Real estate sales in Florida require disclosing a property’s material facts or latent defects to potential buyers. Bankrate.com defines a latent defect as damage that does not appear when first conducting a property inspection.
When completing a new home’s construction, for example, inspectors may not notice a leaking roof. After completing the transaction and moving in, rainwater may begin to seep down walls and cause severe property damage. Based on terms outlined in a new home’s warranty or sales contract, you may file a legal action to recover.
Material facts sellers and builders must disclose in Florida
As reported by the Florida Realtors’ website, property sellers owe a duty to disclose any material fact about a home that may affect its value. An issue that could reduce the property’s value requires disclosing it to potential buyers. Adding an “as-is” clause in a sales contract may not protect sellers from legal liability.
According to PropertyCasualty360, latent defects include problems with a property’s construction. Soil, for example, may not compound correctly. It may cause serious damage to a property’s structure or its walls. Builders may avoid lawsuits by hiring inspectors who could detect signs of potential issues that may cause problems in the future. Homebuyers may receive a copy of the inspection reports.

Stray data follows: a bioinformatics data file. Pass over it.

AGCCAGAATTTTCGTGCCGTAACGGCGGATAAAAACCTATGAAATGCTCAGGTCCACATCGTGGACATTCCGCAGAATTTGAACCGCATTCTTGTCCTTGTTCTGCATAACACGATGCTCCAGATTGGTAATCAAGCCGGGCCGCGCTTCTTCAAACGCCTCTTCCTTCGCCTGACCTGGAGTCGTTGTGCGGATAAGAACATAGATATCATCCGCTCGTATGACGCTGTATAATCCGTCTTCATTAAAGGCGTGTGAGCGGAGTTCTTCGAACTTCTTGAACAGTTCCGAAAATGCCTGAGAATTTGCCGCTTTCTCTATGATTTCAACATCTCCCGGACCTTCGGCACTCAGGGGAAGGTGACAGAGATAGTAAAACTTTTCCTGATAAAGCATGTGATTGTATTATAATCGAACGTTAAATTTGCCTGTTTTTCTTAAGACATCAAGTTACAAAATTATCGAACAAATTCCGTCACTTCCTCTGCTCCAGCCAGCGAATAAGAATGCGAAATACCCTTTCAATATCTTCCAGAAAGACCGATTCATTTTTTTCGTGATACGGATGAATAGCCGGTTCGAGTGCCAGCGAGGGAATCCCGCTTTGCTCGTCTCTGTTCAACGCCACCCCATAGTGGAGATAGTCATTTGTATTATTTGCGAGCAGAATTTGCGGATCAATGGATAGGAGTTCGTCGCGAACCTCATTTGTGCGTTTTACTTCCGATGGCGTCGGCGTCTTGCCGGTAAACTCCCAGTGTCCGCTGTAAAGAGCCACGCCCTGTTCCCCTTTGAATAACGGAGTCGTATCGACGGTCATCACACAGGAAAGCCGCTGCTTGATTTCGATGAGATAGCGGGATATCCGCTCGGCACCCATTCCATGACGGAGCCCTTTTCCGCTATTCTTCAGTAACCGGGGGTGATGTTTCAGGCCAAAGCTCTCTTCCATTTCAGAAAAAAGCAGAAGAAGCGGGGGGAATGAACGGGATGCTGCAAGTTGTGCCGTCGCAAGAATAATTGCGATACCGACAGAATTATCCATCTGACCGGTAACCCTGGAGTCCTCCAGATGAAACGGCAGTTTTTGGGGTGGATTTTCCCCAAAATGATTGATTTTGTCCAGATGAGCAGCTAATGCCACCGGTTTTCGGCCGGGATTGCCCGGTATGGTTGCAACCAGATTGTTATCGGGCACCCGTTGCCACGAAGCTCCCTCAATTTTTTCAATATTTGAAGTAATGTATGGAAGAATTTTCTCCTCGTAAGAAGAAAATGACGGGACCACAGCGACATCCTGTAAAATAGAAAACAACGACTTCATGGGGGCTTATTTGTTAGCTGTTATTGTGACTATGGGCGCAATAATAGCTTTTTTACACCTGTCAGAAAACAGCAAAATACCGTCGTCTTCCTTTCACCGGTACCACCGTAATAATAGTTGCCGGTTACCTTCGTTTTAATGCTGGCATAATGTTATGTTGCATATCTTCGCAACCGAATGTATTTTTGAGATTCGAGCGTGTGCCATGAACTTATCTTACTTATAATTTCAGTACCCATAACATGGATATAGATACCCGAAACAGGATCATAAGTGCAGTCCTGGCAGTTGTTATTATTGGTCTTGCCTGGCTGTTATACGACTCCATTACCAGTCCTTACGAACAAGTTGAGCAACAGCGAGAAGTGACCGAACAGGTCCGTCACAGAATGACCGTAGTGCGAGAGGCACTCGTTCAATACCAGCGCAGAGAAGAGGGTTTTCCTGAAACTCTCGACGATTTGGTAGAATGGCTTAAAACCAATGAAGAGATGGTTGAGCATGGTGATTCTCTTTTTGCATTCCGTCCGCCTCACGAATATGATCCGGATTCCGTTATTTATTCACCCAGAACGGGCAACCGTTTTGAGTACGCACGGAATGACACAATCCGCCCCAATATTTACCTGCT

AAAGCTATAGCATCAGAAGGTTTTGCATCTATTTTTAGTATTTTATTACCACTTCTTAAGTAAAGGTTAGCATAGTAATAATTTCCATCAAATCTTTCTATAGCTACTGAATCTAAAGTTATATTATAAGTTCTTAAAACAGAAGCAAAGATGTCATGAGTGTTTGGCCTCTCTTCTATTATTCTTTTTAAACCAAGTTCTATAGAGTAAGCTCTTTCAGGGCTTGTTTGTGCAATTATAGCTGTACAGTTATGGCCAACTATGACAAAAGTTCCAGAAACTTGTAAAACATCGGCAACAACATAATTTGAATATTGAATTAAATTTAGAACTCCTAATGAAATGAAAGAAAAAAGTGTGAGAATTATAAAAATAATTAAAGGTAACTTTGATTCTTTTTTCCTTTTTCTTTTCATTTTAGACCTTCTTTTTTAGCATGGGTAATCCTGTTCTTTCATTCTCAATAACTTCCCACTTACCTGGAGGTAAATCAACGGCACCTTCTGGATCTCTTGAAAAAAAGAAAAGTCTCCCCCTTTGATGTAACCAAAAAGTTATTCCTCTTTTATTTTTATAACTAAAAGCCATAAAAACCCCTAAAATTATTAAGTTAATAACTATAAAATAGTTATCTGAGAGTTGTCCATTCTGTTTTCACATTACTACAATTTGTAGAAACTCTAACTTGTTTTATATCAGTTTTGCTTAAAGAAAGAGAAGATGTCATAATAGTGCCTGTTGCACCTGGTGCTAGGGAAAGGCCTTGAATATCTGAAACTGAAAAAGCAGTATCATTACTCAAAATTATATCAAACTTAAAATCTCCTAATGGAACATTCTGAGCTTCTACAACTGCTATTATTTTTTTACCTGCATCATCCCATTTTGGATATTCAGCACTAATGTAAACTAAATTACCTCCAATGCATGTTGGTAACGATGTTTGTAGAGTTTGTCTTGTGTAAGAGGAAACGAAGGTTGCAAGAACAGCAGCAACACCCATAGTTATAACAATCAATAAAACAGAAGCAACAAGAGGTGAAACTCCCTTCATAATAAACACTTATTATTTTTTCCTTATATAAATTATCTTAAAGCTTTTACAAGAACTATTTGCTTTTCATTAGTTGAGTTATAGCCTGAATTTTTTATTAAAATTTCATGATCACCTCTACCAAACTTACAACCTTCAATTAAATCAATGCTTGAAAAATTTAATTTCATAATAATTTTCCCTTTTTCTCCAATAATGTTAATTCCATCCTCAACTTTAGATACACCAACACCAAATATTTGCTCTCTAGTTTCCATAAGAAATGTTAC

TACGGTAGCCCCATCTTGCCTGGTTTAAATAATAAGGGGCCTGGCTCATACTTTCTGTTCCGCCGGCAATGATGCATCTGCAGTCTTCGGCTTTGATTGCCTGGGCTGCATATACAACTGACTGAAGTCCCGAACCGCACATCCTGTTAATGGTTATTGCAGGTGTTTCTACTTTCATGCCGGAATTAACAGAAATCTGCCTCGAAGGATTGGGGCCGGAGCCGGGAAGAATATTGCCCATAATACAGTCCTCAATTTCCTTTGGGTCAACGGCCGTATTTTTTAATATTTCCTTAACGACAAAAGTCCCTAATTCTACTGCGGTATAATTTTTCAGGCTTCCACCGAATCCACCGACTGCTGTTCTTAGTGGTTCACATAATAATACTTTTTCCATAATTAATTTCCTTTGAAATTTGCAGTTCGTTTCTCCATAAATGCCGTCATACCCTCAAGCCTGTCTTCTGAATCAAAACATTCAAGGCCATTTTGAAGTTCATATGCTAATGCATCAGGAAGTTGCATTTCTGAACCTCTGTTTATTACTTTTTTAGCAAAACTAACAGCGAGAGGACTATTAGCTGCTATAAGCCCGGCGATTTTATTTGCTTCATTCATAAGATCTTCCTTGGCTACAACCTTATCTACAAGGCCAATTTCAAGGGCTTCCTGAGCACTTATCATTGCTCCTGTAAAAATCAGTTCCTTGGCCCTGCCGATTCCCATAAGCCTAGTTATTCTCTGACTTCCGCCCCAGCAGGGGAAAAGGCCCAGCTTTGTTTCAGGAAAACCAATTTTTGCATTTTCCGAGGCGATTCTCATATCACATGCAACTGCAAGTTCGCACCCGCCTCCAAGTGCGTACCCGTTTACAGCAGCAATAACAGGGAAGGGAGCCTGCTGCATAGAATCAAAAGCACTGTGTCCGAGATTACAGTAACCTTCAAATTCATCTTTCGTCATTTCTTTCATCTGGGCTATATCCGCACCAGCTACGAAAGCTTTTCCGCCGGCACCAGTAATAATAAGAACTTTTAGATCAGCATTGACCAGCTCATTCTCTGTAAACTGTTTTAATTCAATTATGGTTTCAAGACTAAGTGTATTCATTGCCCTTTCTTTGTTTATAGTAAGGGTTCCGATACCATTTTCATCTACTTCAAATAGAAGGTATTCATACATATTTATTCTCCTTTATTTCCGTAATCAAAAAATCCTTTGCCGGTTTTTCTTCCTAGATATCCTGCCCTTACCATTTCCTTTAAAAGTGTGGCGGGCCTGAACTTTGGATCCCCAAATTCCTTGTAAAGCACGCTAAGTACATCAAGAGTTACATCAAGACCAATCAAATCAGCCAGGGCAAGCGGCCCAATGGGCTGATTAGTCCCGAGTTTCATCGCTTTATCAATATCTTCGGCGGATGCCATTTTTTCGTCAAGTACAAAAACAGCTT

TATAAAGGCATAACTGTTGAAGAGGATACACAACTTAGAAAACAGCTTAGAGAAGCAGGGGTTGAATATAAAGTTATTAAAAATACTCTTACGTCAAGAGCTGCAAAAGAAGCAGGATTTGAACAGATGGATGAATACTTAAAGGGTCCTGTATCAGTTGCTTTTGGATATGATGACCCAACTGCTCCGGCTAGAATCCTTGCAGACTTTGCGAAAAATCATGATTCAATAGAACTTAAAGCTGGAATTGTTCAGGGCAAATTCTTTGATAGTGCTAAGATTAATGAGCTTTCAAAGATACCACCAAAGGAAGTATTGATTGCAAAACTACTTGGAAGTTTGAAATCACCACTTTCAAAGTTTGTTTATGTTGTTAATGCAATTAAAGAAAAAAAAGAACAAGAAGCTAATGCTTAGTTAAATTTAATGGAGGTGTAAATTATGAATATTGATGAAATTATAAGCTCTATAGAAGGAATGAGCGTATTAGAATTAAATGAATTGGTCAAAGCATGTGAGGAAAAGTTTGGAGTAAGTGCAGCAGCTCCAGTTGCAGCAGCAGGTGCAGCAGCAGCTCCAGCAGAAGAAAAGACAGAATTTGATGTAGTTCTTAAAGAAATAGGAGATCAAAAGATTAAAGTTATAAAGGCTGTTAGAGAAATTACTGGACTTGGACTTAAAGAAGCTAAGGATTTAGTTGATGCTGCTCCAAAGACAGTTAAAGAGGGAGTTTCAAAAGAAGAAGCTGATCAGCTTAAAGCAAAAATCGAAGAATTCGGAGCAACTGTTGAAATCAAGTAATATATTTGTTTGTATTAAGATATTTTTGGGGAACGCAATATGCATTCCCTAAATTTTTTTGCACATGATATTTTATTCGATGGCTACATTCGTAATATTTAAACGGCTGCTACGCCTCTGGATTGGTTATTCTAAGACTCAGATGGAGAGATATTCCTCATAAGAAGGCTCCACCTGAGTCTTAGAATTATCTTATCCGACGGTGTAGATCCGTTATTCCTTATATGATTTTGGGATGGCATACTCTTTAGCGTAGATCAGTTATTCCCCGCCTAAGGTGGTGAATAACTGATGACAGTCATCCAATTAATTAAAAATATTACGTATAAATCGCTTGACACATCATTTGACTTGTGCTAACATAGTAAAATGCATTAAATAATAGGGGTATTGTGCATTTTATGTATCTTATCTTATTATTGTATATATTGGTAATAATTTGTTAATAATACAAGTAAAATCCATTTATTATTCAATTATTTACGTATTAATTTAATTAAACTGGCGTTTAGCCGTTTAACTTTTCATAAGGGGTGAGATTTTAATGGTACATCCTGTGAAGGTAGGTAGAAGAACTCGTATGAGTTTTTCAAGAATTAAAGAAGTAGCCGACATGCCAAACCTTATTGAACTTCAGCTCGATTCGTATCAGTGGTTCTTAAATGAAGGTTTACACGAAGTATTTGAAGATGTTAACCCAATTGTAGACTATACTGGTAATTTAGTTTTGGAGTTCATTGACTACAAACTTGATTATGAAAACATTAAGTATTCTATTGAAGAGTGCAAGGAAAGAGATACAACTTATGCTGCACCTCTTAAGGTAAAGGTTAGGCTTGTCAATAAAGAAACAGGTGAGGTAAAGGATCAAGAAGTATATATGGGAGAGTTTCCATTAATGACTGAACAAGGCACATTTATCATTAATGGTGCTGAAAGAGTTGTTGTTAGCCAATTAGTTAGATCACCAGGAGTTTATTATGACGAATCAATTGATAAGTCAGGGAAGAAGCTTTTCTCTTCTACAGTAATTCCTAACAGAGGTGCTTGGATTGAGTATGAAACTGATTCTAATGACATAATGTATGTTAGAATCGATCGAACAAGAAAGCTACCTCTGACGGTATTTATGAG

Florida law allows buyers to sue several parties
If you purchased property in the Sunshine State, you may file an action for damages against a builder, contractor or former owner. As noted on the Florida Legislature website, you must first file a claim that provides a defendant with an opportunity to fix or repair the defect.
Real estate buyers may perform due diligence before completing a sale. If a defect that a seller failed to disclose reveals itself later, a buyer may proceed with a lawsuit to recover for property damages and any related personal harm.